On Friday, the investment vehicle that the rap star used to make a$56 million bid for the Swedish technology company Aspiro announced that it had acquired enough of Aspiro’s shares to take over the company. Aspiro, which is publicly traded in Sweden, operates subscription streaming services under the brands WiMP and Tidal, which entered the United States market last fall.
Jay Z, whose real name is Shawn Carter, made his offer for Aspiro in late January through an entity he controls, Project Panther Bidco. Aspiro shareholders had until Wednesday to consider the offer, which needed 90 percent approval for Project Panther to take it over.
“All conditions for completion of the offer have been fulfilled, and the offer is therefore declared unconditional,’’ Project Panther said in a statement on Friday. “Accordingly, Panther will complete the acquisition of the shares tendered in the offer.” Aspiro will be delisted from Nasdaq Stockholm, the statement added.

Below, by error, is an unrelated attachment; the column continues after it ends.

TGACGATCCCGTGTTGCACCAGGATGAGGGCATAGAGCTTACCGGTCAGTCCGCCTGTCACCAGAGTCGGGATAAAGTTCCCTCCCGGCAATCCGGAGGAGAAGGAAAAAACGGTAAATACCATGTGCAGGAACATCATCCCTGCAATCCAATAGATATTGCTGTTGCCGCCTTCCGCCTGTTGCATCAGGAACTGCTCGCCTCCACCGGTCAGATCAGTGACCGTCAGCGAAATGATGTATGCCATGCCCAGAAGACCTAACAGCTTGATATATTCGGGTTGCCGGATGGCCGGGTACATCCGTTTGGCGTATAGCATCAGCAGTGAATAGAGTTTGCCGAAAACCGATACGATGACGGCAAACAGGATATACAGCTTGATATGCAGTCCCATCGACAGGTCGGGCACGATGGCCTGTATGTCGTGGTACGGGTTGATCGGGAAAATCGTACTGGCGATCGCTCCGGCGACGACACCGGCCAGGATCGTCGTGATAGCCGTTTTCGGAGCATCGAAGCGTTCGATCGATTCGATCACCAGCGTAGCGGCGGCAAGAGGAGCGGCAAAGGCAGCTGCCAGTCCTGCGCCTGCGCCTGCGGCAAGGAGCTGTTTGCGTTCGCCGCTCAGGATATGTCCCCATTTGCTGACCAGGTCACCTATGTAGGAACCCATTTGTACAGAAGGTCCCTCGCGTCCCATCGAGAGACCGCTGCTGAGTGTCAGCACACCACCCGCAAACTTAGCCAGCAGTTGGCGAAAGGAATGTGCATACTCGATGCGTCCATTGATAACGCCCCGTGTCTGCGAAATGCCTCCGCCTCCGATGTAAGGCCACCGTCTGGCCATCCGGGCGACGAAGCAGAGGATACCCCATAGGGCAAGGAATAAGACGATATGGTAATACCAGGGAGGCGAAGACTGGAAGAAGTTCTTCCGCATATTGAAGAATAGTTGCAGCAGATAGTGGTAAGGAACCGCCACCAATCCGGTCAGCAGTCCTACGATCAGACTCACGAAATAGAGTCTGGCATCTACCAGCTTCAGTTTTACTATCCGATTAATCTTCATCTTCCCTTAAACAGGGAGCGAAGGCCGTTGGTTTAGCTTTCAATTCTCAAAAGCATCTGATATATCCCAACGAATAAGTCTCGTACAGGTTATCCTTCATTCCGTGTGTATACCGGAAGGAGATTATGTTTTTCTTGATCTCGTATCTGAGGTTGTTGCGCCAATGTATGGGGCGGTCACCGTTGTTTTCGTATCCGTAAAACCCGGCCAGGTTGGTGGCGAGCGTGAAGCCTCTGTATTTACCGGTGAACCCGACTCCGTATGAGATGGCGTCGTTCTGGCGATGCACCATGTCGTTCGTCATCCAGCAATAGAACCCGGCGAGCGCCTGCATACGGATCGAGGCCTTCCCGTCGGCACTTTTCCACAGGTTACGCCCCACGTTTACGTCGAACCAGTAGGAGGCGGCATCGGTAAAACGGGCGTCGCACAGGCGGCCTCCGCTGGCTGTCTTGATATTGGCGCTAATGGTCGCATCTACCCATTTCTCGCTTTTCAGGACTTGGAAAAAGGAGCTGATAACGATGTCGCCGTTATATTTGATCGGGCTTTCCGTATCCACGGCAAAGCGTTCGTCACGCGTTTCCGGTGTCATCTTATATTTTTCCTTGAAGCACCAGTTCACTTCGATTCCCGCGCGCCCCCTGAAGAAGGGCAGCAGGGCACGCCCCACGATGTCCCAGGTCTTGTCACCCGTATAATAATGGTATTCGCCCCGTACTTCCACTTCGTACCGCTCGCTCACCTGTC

Other than saying in January that “Panther’s strategic ambition revolves around global expansion and upscaling of Aspiro’s platform, technology and services,” Jay Z has not revealed further plans for Aspiro. But his interest may have to do with high-definition audio.
Aspiro is one of a small but growing number of online music companies that have bet on consumers’ interest in improved sound quality. WiMP and Tidal both offer songs in higher audio resolution than is available on Spotify, iTunes or most major digital audio outlets. Deezer, another global competitor to Spotify, also has a high-resolution version, and last year Neil Young introduced Pono, an audio player and store for high-quality audio files.
However, those services represent a small portion of the market. According to an announcement from Aspiro in October, WiMP had 512,000 paying users, 20,000 of whom subscribe to its high-definition version.